I see this having one major benefit – it would not significantly change the design and build process for masonry.  Masonry strength is mostly determined by the strength of the mortar as long as the masonry unit strength doesn’t change significantly.  The benefits of the bioMason bricks combined with the low technology change requirement makes this much more effective.

Mushroom Insulation Materialhttp://goo.gl/SZcfA

This is a stiff insulation material using plant stalks and husks combined with Mycelium.  There are two forms of application being tested currently: growth inside the wall and spray on insulation.  The insulation is fire resistant and fully compostable.  Additionally, it does not contain formaldehyde or any other harmful organic materials.  This same material can also be used as compostable packaging material.

There are several benefits to this material.  Like before there is no significant change to the other building processes related to it.  It also has great applications outside of this usage alone and is completely compostable once it is not needed anymore.  The only drawback I can potentially see is there being an organic material harmful to humans that is unknown as of yet – similar to what happened with Asbestos. It has great potential overall though – it is my recommendation that more health testing be done before large scale usage.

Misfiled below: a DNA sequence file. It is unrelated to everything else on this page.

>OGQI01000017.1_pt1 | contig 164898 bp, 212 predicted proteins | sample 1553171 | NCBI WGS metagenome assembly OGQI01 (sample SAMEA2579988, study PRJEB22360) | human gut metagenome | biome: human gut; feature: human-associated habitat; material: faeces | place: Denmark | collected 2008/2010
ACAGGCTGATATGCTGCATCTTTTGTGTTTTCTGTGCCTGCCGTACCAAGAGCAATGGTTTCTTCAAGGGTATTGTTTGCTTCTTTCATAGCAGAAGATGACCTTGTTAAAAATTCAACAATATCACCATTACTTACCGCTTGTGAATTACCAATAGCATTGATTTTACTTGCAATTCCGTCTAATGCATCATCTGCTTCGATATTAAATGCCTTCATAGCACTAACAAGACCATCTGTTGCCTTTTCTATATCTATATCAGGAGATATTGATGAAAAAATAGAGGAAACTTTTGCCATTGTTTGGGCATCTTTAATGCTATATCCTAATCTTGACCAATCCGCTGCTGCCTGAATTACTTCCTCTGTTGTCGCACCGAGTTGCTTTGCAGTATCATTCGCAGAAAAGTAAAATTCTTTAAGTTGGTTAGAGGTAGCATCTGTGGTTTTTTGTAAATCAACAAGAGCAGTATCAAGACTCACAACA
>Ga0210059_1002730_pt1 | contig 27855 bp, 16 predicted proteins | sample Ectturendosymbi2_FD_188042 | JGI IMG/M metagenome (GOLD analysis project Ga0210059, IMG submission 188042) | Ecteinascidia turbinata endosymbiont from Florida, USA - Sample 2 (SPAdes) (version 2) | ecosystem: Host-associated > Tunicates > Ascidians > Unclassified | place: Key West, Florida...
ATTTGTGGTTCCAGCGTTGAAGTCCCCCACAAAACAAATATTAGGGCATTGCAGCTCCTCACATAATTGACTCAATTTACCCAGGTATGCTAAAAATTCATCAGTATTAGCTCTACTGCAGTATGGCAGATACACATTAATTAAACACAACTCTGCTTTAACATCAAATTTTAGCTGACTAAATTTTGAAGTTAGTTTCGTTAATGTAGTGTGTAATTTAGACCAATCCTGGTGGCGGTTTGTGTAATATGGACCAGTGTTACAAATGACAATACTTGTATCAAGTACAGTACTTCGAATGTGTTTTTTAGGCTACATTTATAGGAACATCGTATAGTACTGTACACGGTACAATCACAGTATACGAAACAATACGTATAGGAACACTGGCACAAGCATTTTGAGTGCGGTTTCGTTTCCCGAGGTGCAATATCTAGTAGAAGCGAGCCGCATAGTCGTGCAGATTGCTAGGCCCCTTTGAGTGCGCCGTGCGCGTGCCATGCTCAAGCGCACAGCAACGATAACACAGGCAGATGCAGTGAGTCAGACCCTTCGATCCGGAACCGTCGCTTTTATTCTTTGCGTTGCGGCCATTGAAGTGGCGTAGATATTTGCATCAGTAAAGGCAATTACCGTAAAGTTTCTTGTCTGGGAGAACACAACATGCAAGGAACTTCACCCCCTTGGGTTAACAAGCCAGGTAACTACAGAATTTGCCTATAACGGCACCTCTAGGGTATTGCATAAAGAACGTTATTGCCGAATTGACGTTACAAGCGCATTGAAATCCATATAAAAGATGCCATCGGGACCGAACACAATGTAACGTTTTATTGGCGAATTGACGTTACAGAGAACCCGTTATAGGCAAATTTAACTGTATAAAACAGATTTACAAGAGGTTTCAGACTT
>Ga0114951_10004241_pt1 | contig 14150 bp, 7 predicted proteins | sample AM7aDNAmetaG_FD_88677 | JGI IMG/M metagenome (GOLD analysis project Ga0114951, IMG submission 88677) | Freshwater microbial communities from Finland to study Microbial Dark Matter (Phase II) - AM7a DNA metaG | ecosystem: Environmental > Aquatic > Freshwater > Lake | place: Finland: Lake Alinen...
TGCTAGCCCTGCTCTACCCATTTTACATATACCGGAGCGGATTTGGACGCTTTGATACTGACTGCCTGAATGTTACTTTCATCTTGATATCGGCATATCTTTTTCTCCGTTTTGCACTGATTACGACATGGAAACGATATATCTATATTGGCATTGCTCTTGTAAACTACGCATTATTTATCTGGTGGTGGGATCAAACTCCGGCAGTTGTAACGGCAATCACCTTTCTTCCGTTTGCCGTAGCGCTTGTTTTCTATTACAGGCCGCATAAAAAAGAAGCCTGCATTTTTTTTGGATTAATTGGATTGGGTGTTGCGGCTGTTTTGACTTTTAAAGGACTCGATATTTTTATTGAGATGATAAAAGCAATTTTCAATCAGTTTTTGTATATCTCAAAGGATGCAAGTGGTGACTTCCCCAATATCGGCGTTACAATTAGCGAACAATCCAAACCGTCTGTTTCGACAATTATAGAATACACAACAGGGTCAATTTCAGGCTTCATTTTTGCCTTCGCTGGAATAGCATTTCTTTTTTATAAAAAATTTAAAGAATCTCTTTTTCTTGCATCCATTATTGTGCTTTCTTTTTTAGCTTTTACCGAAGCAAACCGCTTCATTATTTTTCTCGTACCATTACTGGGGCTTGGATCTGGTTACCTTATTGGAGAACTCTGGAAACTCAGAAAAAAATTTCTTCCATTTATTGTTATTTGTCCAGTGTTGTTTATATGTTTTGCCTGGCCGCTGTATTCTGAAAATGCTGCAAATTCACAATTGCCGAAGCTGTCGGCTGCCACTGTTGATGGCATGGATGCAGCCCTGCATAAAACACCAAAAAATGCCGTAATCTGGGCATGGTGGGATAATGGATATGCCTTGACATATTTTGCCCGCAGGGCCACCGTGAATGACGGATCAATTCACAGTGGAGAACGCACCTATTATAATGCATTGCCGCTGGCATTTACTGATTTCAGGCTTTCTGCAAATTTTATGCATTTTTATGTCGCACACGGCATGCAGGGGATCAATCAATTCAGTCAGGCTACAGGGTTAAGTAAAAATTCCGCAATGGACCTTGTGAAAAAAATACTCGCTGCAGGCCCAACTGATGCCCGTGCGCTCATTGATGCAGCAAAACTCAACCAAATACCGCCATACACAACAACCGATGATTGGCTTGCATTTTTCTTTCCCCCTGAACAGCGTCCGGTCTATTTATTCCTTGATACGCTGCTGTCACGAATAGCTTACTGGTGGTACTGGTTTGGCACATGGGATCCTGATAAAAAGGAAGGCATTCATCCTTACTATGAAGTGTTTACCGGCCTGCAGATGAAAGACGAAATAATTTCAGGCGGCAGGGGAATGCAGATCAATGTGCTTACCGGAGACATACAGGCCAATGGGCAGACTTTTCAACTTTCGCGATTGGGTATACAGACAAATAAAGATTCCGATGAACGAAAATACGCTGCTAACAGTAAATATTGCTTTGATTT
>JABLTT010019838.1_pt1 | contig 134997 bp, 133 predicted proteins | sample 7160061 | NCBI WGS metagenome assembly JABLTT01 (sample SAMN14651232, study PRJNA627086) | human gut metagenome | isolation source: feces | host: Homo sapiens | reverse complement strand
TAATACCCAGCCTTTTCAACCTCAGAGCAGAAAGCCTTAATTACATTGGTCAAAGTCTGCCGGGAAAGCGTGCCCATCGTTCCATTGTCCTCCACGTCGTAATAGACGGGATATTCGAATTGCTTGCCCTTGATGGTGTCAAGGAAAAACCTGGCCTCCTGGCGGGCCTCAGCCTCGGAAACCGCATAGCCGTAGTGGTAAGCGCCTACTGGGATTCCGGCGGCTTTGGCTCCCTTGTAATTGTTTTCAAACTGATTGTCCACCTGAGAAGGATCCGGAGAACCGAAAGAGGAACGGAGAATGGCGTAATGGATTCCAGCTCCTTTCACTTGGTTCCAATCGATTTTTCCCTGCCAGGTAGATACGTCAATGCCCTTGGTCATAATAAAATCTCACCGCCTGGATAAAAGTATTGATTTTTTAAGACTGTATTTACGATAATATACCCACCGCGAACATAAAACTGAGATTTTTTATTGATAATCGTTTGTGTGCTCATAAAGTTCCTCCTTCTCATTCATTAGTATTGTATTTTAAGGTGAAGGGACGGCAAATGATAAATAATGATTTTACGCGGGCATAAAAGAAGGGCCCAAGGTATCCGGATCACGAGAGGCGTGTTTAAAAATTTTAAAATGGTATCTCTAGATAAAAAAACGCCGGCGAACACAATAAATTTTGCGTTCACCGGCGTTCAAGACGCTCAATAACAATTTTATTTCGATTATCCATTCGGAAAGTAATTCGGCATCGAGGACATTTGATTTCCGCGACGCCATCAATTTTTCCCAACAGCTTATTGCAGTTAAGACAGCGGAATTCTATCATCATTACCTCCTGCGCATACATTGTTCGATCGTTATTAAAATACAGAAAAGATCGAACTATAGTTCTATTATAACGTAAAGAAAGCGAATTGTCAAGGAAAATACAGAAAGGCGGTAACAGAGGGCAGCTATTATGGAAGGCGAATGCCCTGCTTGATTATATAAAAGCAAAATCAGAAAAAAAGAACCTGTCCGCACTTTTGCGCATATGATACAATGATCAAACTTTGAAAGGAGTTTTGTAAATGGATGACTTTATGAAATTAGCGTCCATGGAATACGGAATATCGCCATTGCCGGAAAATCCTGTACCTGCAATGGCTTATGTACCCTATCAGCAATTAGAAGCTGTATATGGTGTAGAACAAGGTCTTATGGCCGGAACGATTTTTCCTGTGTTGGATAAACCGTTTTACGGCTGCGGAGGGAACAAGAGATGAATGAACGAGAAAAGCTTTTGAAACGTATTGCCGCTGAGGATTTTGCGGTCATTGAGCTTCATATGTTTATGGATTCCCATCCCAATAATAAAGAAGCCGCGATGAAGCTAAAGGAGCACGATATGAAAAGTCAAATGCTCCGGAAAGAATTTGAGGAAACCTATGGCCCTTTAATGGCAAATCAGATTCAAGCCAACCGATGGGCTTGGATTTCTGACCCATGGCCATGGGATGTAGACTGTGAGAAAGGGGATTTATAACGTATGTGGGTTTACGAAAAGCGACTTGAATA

Self Repairing Concrete:

Research is being conducted on a bacteria that can be used to repair concrete as it ages.  Bacteria engineered to thrive in dry climates is being created to be placed in the concrete mixture.  The bacteria would release Calcium Carbonate as part of the waste process which would fill the holes and cracks over time.

There is one possible major benefit I see – the reduction in maintenance required for the concrete designed this way.  However, more research would be required to determine it’s efficiency.  Additionally, nothing is mentioned about resources and energy required to produce this bacteria; if it requires a high amount of energy and time/raw material resources, it may become impractical to use.  I might also add that the issue of infection might come up here as well; but if the claim is true that it is bacteria that thrives in dry climates, the danger to living organisms would be greatly reduced.

What is your opinion on these possible advancements?  Can you see them being used in the future?  Thank you for your time and have a good week!

Reference:

Wollenhaupt, Gary,”Self-Repairing Concrete Could be the Future of Green Building”, Forbes Online, January 6, 2014, http://goo.gl/IRyzHi

High Performance Energy Saving Design for the Karuna House – Window/Door Design